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The aggregate neoclassical theory of distribution and the concept of a given value of capital: the lines of a more general critique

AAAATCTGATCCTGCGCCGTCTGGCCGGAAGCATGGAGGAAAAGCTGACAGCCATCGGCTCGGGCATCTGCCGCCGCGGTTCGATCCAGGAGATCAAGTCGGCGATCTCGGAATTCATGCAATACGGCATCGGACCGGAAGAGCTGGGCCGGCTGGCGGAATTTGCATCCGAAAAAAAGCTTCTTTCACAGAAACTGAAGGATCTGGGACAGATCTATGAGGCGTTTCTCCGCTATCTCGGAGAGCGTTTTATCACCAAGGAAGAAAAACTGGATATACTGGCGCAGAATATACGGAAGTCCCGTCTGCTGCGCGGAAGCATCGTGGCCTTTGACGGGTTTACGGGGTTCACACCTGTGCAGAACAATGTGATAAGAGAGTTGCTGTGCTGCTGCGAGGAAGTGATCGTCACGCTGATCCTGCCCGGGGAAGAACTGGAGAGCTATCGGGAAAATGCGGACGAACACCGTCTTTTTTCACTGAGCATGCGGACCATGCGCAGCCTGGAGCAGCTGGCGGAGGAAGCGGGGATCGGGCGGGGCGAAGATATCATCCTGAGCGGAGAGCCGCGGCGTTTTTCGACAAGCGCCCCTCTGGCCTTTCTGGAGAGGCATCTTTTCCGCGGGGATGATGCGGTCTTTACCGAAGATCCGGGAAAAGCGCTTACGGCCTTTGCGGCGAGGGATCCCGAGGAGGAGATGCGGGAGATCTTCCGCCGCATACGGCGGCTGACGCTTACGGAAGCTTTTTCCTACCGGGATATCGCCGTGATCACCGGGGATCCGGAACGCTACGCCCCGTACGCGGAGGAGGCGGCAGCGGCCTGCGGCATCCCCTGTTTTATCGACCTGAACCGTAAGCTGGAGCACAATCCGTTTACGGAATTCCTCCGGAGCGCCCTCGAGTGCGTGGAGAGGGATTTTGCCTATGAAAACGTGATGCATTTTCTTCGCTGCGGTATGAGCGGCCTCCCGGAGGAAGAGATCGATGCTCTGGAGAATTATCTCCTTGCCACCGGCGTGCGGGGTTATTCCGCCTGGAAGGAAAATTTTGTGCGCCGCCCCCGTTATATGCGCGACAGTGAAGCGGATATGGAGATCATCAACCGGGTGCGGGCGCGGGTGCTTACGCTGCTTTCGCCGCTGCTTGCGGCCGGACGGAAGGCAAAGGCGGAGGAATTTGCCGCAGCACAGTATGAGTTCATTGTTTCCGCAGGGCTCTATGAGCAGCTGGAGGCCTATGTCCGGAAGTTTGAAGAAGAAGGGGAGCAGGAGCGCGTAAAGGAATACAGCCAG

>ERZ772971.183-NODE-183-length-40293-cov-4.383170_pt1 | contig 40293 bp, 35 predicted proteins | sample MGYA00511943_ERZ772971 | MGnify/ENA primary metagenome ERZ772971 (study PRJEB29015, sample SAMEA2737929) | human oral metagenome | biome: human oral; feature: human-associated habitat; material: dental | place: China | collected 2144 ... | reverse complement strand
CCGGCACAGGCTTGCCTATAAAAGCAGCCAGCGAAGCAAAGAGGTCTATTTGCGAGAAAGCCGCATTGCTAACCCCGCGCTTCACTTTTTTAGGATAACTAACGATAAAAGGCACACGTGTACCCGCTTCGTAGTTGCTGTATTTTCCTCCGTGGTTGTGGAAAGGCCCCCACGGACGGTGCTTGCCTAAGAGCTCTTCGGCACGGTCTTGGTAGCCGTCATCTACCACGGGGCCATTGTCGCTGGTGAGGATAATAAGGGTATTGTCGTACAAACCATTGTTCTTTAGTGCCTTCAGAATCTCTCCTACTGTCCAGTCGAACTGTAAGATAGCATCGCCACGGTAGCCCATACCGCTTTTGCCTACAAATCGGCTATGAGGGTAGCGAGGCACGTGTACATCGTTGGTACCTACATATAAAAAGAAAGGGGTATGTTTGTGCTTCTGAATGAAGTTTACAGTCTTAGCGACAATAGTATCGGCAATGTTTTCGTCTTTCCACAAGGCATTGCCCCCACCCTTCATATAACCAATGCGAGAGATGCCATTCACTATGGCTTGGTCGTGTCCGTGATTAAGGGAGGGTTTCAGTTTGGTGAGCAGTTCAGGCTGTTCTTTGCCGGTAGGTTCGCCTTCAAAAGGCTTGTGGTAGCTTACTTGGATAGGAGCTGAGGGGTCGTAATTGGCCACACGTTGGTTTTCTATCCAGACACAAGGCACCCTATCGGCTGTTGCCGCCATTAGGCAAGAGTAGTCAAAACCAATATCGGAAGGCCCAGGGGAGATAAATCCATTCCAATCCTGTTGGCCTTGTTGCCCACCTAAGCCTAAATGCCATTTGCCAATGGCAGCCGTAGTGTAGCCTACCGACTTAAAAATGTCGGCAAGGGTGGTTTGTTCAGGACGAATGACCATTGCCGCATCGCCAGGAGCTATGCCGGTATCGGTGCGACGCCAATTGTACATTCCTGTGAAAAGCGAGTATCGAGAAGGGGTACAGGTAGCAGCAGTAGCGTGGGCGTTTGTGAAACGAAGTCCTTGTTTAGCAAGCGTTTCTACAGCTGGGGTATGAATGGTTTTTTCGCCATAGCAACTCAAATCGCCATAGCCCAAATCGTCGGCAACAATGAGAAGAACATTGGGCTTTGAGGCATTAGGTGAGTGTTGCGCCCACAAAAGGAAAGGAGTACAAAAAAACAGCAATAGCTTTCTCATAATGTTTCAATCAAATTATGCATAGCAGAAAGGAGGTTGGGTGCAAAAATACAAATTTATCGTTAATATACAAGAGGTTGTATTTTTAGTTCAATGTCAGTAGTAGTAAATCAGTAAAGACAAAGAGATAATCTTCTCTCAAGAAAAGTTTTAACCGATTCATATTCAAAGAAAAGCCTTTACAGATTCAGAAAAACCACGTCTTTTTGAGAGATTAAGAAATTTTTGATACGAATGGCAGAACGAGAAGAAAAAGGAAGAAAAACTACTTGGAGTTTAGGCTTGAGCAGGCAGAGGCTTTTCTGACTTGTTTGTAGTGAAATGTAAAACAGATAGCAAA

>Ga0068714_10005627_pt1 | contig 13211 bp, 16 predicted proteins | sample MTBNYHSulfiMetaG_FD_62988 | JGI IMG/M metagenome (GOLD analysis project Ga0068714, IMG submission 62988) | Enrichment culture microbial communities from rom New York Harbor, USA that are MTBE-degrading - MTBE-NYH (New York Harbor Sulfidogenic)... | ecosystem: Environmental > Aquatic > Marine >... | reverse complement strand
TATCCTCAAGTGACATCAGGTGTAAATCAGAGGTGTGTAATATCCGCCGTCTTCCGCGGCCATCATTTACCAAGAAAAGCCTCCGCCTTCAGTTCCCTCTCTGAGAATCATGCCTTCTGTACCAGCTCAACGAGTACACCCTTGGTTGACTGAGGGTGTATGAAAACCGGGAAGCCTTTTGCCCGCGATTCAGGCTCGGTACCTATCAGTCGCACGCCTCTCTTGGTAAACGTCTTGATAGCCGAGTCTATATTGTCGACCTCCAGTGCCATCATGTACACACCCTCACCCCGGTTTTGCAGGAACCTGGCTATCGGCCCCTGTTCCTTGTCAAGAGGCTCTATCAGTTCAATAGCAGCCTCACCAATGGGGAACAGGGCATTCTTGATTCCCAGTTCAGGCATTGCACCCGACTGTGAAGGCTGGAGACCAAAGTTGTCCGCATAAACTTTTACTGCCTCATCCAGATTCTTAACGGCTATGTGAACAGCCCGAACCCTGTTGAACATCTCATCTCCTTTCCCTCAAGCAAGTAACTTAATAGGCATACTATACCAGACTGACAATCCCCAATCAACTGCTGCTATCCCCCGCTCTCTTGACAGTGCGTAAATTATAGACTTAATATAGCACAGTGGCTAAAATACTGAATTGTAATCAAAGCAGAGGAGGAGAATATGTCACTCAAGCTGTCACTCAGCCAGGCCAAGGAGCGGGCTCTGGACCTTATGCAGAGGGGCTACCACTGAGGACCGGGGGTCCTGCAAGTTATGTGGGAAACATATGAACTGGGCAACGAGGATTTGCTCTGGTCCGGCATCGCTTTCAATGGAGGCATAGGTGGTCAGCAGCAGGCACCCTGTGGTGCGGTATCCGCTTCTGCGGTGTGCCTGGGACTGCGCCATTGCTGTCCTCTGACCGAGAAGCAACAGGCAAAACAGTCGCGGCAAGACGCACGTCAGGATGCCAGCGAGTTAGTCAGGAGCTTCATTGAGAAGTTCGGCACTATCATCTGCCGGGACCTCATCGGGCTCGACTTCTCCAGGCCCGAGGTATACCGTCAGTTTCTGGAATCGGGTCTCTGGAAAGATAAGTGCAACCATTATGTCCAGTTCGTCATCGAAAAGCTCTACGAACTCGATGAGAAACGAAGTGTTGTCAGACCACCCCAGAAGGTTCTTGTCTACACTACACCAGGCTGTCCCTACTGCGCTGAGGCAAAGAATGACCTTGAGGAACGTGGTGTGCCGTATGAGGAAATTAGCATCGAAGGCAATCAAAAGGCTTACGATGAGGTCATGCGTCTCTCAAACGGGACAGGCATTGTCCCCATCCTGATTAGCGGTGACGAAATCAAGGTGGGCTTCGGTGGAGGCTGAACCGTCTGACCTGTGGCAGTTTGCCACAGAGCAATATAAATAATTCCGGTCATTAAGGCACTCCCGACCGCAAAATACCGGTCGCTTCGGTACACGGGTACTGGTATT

Some years ago, in a book on The theory of production, Kurz and Salvadori (K-S hereafter) presented a reconstruction of the critique of neoclassical theory of distribution (Kurz and Salvadori, 1995). Using the main results of the debates on capital theory from the 1960s and 1970s, this reconstruction offered an opportunity to return to important aspects of those controversies that were left open in previous discussion. In particular, a crucial point of those controversies and K-S’s reconstruction deserves new consideration: the specific demonstration of the impossibility of extending the schema of the determination of distribution in the one-good economy (the so-called corn economy) to multi-good models. The current line of critique of the aggregate neoclassical theory of distribution, represented by this demonstration, is very weak. It can (and must) be corrected. Following previous contributions of mine on this theme,1 the aim of this paper is to further specify and develop the issue of reformulating in more effective terms the critique of the aggregate approach of neoclassical theory.